that the moment following release would be devoted exclusively to a carnival of violence, with a certain sleuth-hound playing a prominent rôle.
He took the key of the handcuffs from his pocket, and toyed with it. Mr. McEachern emitted a low growl. It was enough.
"If you wouldn't mind, Mr. Pitt," said the sleuth, obsequiously. He thrust the key into Jimmy's hands, and fled.
Jimmy unlocked the handcuffs. Mr. McEachern rubbed his wrists.
"Ingenious little things," said Jimmy.
"I'm much obliged to you," growled Mr. McEachern, without looking up.
"Not at all. A pleasure. This circumstantial evidence thing is the devil, isn't it? I knew a man who broke into a house in New York to win a bet, and to this day the owner of that house thinks him a professional burglar."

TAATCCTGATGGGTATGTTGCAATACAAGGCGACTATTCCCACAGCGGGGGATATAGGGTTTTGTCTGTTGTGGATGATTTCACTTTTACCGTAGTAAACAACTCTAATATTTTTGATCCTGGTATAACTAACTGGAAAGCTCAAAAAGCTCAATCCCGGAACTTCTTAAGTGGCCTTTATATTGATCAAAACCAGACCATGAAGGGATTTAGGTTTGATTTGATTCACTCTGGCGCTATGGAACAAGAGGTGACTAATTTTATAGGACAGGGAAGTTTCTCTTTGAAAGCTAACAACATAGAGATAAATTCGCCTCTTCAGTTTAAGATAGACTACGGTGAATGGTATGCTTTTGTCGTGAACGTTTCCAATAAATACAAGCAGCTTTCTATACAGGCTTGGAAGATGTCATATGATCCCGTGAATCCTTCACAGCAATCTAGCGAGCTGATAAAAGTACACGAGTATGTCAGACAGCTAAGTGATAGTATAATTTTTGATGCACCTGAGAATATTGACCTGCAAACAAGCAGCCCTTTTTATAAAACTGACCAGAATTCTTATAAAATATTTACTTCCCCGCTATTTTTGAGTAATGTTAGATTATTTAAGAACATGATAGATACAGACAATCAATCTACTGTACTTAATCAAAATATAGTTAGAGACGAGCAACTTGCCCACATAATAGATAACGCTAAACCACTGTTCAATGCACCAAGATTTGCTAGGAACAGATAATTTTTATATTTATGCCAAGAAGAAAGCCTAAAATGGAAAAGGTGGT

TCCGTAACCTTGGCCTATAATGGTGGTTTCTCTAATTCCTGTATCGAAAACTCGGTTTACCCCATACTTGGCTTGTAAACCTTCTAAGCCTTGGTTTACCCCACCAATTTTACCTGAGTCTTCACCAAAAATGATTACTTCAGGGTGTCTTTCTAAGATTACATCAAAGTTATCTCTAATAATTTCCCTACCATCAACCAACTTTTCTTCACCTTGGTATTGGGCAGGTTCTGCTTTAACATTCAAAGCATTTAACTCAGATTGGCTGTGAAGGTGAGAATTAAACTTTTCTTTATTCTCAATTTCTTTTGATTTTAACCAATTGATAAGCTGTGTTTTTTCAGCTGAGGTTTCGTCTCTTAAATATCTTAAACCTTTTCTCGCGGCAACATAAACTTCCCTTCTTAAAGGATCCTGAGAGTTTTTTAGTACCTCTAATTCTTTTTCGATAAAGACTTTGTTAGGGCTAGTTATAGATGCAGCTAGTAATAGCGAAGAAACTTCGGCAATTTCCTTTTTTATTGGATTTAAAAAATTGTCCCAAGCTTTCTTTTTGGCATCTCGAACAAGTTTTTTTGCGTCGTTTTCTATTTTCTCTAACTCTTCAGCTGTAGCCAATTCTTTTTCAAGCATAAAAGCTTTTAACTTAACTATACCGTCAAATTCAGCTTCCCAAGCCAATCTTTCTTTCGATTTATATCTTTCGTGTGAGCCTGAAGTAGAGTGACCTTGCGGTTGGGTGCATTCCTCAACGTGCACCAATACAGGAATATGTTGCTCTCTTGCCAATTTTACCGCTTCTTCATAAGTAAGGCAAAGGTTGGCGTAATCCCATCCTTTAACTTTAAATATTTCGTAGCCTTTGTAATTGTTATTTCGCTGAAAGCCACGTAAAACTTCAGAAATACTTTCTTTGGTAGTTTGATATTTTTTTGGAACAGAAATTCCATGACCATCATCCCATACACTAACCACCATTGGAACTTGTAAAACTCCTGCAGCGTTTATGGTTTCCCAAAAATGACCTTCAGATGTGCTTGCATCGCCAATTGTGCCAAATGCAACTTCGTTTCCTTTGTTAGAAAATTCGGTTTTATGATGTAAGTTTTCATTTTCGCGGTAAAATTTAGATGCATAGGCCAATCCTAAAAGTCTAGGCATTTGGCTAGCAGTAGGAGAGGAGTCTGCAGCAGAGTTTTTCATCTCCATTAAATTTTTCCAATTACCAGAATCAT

"What's that?" said Mr. McEachern, sharply.
"Why do I say 'a man'? Why am I so elusive and mysterious? You're quite right. It sounds more dramatic, but after all what you want is facts. Very well. I broke into your house that night to win a bet. That's the limpid truth."
McEachern was staring at him. Jimmy proceeded.
"You are just about to ask—what was Spike Mullins doing with me? Well, Spike had broken into my flat an hour before, and I took him along